Day 9 Highlights

On Day 9, I asked you to pick a word (any word) and write a poem about it or using it. My hope was that you would have fun and be playful with language, and y’all didn’t let me down. It’s becoming increasingly difficult to pick highlighted poems, because you’re getting better every day. I’m guessing part of that is just the act of writing each day, and maybe part of it is due to reading and being inspired by your peers. Regardless of the reasoning, keep it up and enjoy Day 9’s highlights.

*****

 

Saltshakers

 

There are clever things

being said all over this bar.

Previously rehearsed perhaps.

(Like a perfect toast.

Glass smile to glass smile,

they clink carefully,

so as not to shatter.)

 

I am too enamored with

the flickering candles and

eyelashes to join them. Instead,

I fondle the sugar packets and salt shakers

as if I could make the molecules separate.

I line, stack and gather to keep from shouting,

“Guys, can you believe the glow in this place!”

 

I don’t know why I’m here.

I feel like I’ve been clipped

from glossy magazine pages.

We all wear colorful scarves in magazines.

We wear jingling earrings and carefully ripped jeans.

We sip on drinks that sing like little status messages.

Kendall is easy and willing.

Ella is fed up with boys.

Chloe is quirky but loyal.

Lauren is scared that if a boy

comes up to talk to her she will

blurt out something ridiculous

or bland and he will leave to

find someone drinking a Yager Bomb.

 

So I go back to the salt shakers.

Memorize their edges and make guesses

at the number of grains that will leave

to become seasoning for someone’s

warm body tonight. The only substance

in this place that will intimately mingle

with tongues with no agenda

other than to make life less bland.

 

 

Lauren Zuniga |lazuniAT NOSPAMgmail dot com

 

*****

 

Underground

 

Not really underground;

There were no tunnels or caves,

No stalagtites or bats or sleeping bears.

Sometimes it was a river, the Choptank,

The current going the wrong way,

Her feet numb and her dress soaked.

Or a Baltimore street, her eyes down,

Bonnet pulled so low she could hardly breath,

Not underground at all.

 

If it had been underground,

Then she wouldn’t have put the

Children to sleep so they wouldn’t cry,

Or pulled her old mother along, thin hand

Tugging back home, to favorite grandchildren

And sweet Chesapeake mornings,

Or fear every broken branch and bird cry.

If it had been underground,

Then she could have finally exited

The bears’ den and the bats’ nest,

Instead of returning again and again,

until all were saved, but that was impossible.

 

 

ann malaspina

 

*****

 

Vermicelli

 

Vermicelli is my favourite word.

Don’t know why, just is.

A versatile little noodle, smaller

Than the big bold spaghetti but bigger than his tiny cousin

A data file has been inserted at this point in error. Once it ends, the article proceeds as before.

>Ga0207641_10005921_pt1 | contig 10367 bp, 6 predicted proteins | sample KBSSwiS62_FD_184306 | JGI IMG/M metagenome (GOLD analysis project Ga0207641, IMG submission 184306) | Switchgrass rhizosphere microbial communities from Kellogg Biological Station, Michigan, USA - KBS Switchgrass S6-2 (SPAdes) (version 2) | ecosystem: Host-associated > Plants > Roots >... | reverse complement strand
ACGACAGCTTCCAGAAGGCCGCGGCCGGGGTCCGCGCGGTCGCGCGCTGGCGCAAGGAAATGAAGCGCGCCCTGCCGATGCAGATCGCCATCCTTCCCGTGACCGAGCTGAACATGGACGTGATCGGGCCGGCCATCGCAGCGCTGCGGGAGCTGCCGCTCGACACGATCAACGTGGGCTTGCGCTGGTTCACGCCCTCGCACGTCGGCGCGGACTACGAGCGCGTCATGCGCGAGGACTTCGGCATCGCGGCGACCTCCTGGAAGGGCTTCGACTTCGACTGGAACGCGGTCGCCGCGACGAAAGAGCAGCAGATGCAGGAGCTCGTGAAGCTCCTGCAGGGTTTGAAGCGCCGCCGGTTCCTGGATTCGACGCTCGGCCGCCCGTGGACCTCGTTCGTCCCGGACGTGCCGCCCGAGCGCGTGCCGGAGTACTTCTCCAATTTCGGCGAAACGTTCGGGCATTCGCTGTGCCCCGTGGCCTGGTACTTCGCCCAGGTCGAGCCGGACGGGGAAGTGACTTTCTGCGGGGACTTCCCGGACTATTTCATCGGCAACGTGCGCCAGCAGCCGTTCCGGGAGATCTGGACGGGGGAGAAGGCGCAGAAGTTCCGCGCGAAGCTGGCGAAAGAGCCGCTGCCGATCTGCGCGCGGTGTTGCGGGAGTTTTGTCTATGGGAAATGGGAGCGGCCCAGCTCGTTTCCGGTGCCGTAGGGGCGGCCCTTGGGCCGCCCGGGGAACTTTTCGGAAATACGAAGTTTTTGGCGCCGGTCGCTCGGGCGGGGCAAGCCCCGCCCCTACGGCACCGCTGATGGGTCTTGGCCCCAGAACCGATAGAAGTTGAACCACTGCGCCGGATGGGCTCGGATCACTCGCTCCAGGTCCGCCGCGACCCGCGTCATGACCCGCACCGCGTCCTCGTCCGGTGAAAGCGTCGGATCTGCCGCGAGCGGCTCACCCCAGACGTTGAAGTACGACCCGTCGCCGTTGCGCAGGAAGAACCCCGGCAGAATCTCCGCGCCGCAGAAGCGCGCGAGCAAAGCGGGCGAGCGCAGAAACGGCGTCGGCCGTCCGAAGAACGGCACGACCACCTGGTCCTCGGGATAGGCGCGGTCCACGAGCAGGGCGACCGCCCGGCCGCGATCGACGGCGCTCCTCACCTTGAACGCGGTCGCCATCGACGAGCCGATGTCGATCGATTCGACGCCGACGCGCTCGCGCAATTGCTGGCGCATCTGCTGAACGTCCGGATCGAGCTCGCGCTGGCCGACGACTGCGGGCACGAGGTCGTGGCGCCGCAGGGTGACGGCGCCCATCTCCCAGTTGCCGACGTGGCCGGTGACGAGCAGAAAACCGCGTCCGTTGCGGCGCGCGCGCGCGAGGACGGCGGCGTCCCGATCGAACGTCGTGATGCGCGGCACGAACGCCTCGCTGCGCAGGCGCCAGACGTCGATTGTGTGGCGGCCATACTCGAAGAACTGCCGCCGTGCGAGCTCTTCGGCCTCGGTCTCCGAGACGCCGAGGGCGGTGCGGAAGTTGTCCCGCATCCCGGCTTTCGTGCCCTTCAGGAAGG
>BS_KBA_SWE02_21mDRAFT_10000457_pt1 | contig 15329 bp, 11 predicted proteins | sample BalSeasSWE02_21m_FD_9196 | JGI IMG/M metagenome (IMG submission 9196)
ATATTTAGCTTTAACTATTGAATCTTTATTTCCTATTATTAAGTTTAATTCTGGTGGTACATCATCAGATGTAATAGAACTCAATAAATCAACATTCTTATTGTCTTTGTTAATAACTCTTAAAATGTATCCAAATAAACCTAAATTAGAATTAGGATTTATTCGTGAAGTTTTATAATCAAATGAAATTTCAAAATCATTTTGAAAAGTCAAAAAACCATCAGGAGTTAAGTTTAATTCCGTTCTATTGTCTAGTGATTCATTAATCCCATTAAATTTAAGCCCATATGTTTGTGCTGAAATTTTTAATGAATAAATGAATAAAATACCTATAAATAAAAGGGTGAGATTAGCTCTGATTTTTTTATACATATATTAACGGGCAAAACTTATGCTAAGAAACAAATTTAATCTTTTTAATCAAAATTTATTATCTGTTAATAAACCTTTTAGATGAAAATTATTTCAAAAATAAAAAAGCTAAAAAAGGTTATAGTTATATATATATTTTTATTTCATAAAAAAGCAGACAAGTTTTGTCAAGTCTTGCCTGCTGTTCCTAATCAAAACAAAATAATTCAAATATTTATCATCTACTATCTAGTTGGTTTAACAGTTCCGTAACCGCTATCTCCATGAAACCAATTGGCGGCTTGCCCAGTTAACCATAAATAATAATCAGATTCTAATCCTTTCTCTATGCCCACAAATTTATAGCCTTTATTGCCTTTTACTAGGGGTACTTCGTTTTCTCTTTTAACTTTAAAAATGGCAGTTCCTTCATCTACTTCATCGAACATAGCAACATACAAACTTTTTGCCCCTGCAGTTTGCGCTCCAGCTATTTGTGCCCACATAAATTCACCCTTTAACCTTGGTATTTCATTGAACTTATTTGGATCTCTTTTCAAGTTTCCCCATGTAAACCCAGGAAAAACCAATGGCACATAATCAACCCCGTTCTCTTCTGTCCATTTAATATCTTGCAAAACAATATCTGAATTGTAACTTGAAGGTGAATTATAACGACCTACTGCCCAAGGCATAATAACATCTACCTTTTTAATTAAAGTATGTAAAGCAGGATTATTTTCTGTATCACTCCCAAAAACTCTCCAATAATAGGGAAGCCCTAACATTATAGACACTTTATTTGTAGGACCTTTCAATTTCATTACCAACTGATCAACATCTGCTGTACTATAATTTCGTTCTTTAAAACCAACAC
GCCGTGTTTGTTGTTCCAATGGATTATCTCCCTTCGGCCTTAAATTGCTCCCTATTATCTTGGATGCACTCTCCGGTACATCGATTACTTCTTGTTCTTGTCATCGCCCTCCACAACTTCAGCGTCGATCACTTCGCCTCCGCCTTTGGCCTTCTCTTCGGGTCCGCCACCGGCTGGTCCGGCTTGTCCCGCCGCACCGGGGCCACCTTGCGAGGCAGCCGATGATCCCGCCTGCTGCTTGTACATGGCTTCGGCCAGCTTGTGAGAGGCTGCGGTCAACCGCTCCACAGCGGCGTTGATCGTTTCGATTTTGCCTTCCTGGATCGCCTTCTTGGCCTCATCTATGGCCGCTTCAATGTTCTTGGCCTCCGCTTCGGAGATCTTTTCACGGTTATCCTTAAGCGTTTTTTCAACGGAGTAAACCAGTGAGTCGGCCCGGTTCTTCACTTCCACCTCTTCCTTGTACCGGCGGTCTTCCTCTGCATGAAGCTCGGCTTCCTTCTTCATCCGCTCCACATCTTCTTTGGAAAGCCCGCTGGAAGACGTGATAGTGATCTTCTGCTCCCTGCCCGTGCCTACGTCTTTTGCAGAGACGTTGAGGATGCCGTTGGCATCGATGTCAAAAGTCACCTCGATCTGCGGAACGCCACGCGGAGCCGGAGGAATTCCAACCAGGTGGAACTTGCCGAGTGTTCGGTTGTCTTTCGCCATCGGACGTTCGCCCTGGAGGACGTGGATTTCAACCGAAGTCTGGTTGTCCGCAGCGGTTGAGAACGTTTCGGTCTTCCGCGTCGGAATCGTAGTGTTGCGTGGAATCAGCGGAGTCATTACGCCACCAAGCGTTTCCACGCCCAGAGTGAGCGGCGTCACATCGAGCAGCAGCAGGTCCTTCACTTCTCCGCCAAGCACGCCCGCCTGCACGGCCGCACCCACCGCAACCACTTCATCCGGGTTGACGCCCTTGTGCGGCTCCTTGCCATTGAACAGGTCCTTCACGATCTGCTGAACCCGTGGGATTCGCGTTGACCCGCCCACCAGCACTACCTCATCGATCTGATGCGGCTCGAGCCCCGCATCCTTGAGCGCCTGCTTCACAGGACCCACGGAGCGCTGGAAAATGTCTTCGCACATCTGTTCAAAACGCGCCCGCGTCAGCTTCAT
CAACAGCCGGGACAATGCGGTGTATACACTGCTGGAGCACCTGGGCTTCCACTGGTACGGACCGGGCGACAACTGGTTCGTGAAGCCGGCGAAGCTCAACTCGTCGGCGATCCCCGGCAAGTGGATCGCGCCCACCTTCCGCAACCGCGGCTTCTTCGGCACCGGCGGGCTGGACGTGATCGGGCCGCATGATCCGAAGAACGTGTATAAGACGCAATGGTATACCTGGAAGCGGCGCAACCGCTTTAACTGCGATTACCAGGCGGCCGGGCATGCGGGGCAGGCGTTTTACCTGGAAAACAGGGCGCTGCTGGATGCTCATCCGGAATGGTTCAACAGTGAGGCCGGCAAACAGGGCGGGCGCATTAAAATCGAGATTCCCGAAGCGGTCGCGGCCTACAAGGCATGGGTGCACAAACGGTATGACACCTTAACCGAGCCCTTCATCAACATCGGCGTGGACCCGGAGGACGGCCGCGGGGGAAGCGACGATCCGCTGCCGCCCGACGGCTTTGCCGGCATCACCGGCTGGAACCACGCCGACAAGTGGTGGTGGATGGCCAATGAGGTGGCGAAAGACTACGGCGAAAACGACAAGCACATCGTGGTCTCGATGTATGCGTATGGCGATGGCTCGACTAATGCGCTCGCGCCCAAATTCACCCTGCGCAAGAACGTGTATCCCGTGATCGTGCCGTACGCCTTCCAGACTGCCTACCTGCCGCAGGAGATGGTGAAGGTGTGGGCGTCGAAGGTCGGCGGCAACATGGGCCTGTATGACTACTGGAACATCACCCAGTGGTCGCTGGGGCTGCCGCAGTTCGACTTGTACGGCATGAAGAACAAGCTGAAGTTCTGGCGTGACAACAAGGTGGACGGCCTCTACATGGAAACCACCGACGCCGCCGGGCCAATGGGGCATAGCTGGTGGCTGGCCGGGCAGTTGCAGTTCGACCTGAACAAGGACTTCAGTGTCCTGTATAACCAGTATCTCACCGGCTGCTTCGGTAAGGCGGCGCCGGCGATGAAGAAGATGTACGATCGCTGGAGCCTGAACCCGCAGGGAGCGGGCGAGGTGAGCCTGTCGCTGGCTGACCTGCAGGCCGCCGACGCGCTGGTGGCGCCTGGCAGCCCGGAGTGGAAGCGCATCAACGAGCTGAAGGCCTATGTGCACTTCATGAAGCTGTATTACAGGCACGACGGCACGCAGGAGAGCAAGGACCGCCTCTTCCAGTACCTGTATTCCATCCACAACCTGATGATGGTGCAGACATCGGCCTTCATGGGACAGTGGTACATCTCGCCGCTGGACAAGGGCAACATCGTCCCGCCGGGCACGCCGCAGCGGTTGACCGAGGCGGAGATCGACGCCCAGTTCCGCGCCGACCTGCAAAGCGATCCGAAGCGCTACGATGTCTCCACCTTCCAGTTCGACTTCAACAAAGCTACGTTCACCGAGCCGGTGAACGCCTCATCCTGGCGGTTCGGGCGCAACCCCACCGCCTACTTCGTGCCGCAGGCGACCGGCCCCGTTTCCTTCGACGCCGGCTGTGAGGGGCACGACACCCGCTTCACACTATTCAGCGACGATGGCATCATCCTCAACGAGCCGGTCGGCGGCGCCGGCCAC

Fedelini, which is hardly worth the effort.

He translates as Little Worms and comes from Tuscany

But he’s often found in disguise

Sneaking into other languages and cuisines

In his native Italy his slyness starts:

Orati in Bologna, Minutelli in Venice

Fermentini in Reggio and

Pancardelle in Mantua

See what I mean?

Cunning!

But his guile doesn’t stop there.

Oh no! Heading east we find our skinny friend masquerading

In South East Asia as Shemai, in Bengal he’s Seviyan,

In Hindi they call him Shavige and to the Tamils he’s Semiya

Ah! You think. His trickery knows no bounds

And so it is as in East Asia he magically is made from rice:

Bee Hoon in Hokkien, Mai Fun in Canton.

The Burmese pin him down under the delicious pseudonom of

Kyar-Zun but in Vietnamese his nom de cuisine is Bún

Get the picture?

Master of Disguise!

And here in Spain or in Latin America he is plain old Fideo

But that’s not why I love him so, oh no!

It’s just his original Tuscan tag that gets me

Smiling broad as a lake

I just love to say it:

Vermicelli, Vermicelli, Vermicelli.

Go on, try it. You’ll like it…

VERMICELLI!!!!

 

 

Iain D. Kemp |iainAT NOSPAMmovistar dot es

 

*****

 

Canorous (Kuh-NOR-us; KAN-or-uhs)

 

It slips,

sips,

and saunters

across the way

up the stairs

of my soul

resonating

with each memory,

moment and meticulously

kept secret.

It curves

verves, and vibrates

melodic and methodic-

all in its tenor

and embrace.

I am speechless,

rendered helpless

to visions and vexations

tears and frustrations.

I sway, dip

spin and twirl

My body not my own

as it moves in,

out,

and through me.

Up and down

mixing emotion

and sound

until

I cannot

stand: Music

 

 

Jennifer Fagala

 

*****

 

Short

 

I’ve always been short

I feel short-changed

The short and sweet of it

is that it’s a shortfall

But as this short testifies

Short is sufficient

 

 

Tonya Root |booklet dot geoAT NOSPAMyahoo dot com

 

*****

 

Ahhh! Café, Kaffe, Coffee

 

To paraphrase the bard,

Would coffee by any other name

Taste, you know, like coffee?